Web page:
Telstras top women ponder their success AICD Review

Thursday, 01 April 2004

Ann-Maree Moodie photo
Ann-Maree Moodie
Corporate Governance Adviser, Author and Management Lecturer

    Last year was a milestone for four Australian women, each acknowledged for their business achievements with major national awards, as well as by their success as graduates of the AICD's Company Directors Course.

    Telstra's top women ponder their success

    Last year was a milestone for four Australian women, each acknowledged for their business achievements with major national awards, as well as by their success as graduates of the AICD's Company Directors Course.

    All four say the combination of winning titles in the 2003 Telstra Business Women's Awards, and completing the CDC, has given them unprecedented confidence that has enhanced their professional and business lives.

    Although they have much in common, Elizabeth Clare, Chris Cameron, Annette Williams and Marie Persson come from diverse business backgrounds, representing the public, private and non-for-profit sectors. Each nominated a different skill - law, finance, strategy and human resources - gained from the course which they now actively employ in their workplaces.

    "I was already on two boards and felt that if I was to be of any value as a board member I should become more knowledgeable about corporate governance," says Elizabeth Clare, the executive manager for corporate development of not-for-profit Masonic Homes, which provides aged care accommodation for the elderly in South Australia and the Northern Territory. "I share the role with people who I feel don't understand the true role of a board director."

    Clare, who is a state winner and a national finalist in the Telstra TMP/Hudson Community and Government Award, says she has implemented the philosophy of good corporate governance on her boards.

    "As a chair of one board I've been able to educate some of the board members about the need for more strategic planning at board level and the need for them to become less involved in management issues."

    There has also been a shift in attitude to recruiting new board members. "When we're recruiting new directors, we now try to get candidates with the right skills," she says. "So many boards in the not-for-profit sector are bringing in people with vested interests and who therefore aren't objective."

    Chris Cameron, who is the 2003 Westpac Group Business Owner, became more astute and inquisitive about how she manages her $17 million architectural coatings manufacturing business, Rockcote Enterprises. " We haven't changed the way we conduct our financial reporting, but completing the CDC has given me the knowledge to understand our financial position much better because its altered the way we calculate return on investment," says Cameron, who manages the business with her husband, Bob, another CDC graduate. "Even though we are a very profitable company, when our net profit drops below a certain level, we put ourselves in a crisis mode and we have a crisis before we need to have a crisis."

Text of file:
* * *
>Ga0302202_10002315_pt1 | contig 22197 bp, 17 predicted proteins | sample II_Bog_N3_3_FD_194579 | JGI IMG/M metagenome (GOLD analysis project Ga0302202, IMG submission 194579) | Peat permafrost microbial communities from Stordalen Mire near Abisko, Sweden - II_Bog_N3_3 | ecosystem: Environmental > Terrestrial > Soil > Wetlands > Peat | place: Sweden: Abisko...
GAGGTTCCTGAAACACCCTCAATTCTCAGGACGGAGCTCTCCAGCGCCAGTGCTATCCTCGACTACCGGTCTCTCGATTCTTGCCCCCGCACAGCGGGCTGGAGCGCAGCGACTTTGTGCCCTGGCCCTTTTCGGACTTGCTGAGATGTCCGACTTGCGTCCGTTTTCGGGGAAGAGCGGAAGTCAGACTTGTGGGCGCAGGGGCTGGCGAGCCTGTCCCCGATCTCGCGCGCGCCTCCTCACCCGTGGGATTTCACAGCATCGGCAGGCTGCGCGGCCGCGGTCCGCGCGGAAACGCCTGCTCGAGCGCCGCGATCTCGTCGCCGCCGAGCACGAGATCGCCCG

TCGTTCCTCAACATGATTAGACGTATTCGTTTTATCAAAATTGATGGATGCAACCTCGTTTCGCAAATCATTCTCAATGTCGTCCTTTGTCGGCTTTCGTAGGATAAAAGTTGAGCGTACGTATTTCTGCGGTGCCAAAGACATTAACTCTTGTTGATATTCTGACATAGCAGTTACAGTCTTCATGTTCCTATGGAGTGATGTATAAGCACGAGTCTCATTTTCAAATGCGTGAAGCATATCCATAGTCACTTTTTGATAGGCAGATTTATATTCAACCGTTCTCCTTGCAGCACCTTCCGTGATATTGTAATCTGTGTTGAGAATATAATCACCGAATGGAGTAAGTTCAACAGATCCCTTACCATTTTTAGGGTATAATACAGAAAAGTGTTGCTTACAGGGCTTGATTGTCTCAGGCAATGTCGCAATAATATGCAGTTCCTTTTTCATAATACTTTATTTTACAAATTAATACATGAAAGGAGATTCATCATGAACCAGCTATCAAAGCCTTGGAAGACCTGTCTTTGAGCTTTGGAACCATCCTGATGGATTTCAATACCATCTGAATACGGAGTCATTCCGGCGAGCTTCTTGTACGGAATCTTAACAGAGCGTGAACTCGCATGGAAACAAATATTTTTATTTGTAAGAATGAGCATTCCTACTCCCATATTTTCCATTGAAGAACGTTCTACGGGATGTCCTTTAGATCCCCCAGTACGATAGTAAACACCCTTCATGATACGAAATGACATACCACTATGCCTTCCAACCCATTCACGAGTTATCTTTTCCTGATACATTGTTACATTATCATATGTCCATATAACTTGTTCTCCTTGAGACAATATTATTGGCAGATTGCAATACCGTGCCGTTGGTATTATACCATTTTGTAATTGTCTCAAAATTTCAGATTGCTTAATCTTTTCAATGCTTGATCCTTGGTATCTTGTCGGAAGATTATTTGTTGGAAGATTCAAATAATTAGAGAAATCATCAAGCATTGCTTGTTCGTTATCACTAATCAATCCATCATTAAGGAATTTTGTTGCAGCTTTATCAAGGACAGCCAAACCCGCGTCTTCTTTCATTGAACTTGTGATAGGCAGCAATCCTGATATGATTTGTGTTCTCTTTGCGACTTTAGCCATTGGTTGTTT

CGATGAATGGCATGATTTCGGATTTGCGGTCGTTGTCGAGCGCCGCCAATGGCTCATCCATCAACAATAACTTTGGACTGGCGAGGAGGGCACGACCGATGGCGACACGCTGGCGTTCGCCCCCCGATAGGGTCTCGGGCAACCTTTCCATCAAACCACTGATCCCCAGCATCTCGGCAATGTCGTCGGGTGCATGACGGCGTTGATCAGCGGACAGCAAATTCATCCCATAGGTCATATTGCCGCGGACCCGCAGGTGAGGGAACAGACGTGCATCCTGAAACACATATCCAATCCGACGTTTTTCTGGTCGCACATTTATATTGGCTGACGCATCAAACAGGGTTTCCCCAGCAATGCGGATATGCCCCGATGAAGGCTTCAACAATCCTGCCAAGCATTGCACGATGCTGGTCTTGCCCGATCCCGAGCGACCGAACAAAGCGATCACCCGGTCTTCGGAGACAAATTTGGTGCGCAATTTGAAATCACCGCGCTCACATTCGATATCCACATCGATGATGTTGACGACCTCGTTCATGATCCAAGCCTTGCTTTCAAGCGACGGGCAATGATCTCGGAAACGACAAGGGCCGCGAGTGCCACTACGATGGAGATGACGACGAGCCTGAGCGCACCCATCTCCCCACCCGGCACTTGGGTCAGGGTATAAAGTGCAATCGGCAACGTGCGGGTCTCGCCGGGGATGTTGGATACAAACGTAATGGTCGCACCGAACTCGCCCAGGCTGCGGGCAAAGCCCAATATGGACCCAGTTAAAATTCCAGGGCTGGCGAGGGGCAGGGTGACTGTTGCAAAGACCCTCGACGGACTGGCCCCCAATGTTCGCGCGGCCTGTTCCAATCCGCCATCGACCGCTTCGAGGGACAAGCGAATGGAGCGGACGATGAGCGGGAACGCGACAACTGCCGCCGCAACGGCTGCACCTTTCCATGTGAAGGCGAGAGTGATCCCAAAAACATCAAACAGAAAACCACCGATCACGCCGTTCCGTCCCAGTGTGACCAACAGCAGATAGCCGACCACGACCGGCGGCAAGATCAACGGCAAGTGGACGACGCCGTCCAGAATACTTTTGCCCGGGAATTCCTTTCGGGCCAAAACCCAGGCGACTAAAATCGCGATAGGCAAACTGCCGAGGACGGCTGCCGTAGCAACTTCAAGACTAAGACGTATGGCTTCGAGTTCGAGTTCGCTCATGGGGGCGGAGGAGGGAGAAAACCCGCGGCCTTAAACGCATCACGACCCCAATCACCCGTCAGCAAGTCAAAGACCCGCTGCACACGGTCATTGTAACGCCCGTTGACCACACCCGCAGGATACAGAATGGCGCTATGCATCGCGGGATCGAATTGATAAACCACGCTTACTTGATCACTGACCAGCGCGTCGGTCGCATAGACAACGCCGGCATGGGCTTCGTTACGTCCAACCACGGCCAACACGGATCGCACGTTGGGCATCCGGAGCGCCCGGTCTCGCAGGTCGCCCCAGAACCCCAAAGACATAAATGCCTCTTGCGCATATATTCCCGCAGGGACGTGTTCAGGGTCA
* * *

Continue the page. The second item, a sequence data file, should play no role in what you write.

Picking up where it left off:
As the founder and sole director of NSW-based injury and safety management company, AW Workwise, Annette Williams was particularly interested in the contract law and risk management modules of the CDC. "I took away from the course enough information to know when I needed help," says Williams, who is the state winner and national finalist in the Westpac Group Business Owner Award. "Our contracts are always reviewed by our solicitor, but I know enough about contract law now to direct our solicitor on the issues and contexts he needs to concentrate on."

    Marie Persson, the director of The Sydney Institute TAFE NSW, says she gained much from the principles of the case study material in the course to the strategy of her own organisation, which delivers vocational education and training to 88,000 students. "I enrolled because I needed to understand a whole range of governance, strategic and regulatory issues," says Persson, the national winner of the TMP/Hudson Community and Government Award.

    "I thought it was a fantastic course, but I have to admit a huge mistake - I didn't read the folder of materials before the course started. I was completing the residential mode in Canberra and I was getting up at 4am to study so I could be ahead for the day. It reminded me of my student days."

    Although their experiences of the CDC were different, all four women say they learned not only what they needed to know as directors, but also where their knowledge was lacking.

    Annette Williams summed up the sentiment of her colleagues: "The CDC doesn't just give you peace of mind, it gives you a level of confidence, control and security to move forward. There's enough risk in business without acknowledging the obvious risk of not identifying the range of risks which could impact on your business. There's a lot of things you can't control in business, but you can control your confidence, level of knowledge and awareness."

    * Ann-Maree Moodie is a corporate governance adviser, author and management lecturer. She teaches the CDC at the Sydney Graduate School of Management.


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